Saturday, July 02 2011
Dr Rhonda Gallbaly said, "What does it mean to be an Australian with a disability? What is life like in the lucky country, in this land of the fair go? One answer we might expect would be, A citizen with the same rights as everyone else!
But if you have a physical, sensory, psychiatric, or intellectual disability, what is life really like? Many Australians would say, It's better, isn't it? The bad old days are gone - Aren't they?
The horror and abuse that went on in institutions, that's all gone now, hasn't it. The poverty, the discrimination, the exclusion, the fear and hatred, that's all ancient history, isn't it?
I would love to be able to say yes, that is all ancient history, but I can't. I'm here to tell you that despite this nation enjoying the longest economic boom in its history, very little has changed for most Australians with a disability.”
Much of this culture was developed in the old institutions, where residents were considered less than human. Much of the culture of few reasonable rights is still cultivated in many “staff workplace group homes”. Especially government direct services, where customers and customer service are foreign words.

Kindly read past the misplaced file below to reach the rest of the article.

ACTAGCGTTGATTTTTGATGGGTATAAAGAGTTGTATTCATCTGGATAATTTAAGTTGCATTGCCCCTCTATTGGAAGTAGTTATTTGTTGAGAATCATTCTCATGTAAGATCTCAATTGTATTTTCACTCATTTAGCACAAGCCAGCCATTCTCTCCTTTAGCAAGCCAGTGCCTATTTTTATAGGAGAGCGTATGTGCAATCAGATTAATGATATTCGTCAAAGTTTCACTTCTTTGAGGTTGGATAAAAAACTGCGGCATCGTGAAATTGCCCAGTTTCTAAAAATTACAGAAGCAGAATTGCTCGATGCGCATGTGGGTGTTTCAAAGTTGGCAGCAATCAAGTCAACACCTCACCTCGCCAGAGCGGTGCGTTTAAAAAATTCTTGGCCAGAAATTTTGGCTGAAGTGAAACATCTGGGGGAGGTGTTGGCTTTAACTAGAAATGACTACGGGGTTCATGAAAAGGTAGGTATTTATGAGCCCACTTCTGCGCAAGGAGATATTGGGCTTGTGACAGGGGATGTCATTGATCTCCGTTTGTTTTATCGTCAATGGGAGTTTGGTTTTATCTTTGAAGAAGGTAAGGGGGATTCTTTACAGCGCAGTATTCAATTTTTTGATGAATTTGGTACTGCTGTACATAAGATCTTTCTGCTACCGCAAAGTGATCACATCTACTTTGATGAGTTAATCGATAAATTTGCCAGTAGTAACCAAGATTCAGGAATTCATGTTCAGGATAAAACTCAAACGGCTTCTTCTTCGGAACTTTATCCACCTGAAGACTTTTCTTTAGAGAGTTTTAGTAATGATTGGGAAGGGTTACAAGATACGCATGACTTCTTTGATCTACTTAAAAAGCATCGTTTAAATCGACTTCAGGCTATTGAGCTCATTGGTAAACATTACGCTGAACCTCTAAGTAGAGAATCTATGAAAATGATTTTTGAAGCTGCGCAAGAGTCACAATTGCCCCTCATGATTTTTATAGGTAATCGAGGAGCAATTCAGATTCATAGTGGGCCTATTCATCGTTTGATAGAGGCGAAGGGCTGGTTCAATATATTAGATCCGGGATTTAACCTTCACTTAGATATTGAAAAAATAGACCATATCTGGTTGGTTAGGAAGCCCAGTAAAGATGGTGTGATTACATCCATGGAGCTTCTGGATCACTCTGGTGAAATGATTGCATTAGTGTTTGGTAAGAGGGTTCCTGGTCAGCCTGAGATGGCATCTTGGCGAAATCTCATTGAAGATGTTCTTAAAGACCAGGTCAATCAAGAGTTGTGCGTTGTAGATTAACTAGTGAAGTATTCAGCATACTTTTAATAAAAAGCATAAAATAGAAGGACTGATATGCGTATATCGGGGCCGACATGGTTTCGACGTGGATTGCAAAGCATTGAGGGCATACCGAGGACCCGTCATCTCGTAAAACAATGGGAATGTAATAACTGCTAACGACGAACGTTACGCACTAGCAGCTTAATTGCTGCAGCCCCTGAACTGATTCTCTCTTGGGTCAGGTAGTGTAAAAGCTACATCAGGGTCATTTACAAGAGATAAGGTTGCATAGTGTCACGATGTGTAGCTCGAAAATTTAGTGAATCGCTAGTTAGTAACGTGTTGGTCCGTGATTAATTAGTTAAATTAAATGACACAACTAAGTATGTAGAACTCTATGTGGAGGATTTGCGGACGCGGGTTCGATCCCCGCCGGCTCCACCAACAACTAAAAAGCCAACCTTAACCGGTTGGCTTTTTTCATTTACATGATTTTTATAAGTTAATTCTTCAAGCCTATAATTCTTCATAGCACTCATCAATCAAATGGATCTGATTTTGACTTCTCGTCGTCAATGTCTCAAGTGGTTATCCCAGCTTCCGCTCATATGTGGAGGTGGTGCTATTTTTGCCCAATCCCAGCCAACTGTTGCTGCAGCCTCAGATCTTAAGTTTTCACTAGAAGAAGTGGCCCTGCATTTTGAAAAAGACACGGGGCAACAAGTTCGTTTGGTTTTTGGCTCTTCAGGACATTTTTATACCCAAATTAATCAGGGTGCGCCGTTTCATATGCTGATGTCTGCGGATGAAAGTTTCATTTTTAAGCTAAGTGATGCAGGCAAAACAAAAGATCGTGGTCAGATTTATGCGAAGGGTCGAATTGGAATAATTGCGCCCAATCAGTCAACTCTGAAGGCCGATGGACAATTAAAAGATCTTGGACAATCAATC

In total contrast, is the customer service of the Peter MacCallum Cancer Hospital in Melbourne.
The total staff of this hospital, from the front desk to the hi-tech, is wall to wall customer service. Without exception, not one staff member is other than delightful to all patients.
This hospital management has clearly set a very high standard on staff, to ensure all patients experience the utmost respect and friendliness to offset their personal trauma.
Wouldn’t it be absolutely delightful if disability service staff, especially government direct care management and staff, were actively expected to provide similar high customer service standards for those with a disability and their families.
“We are dreaming, again!”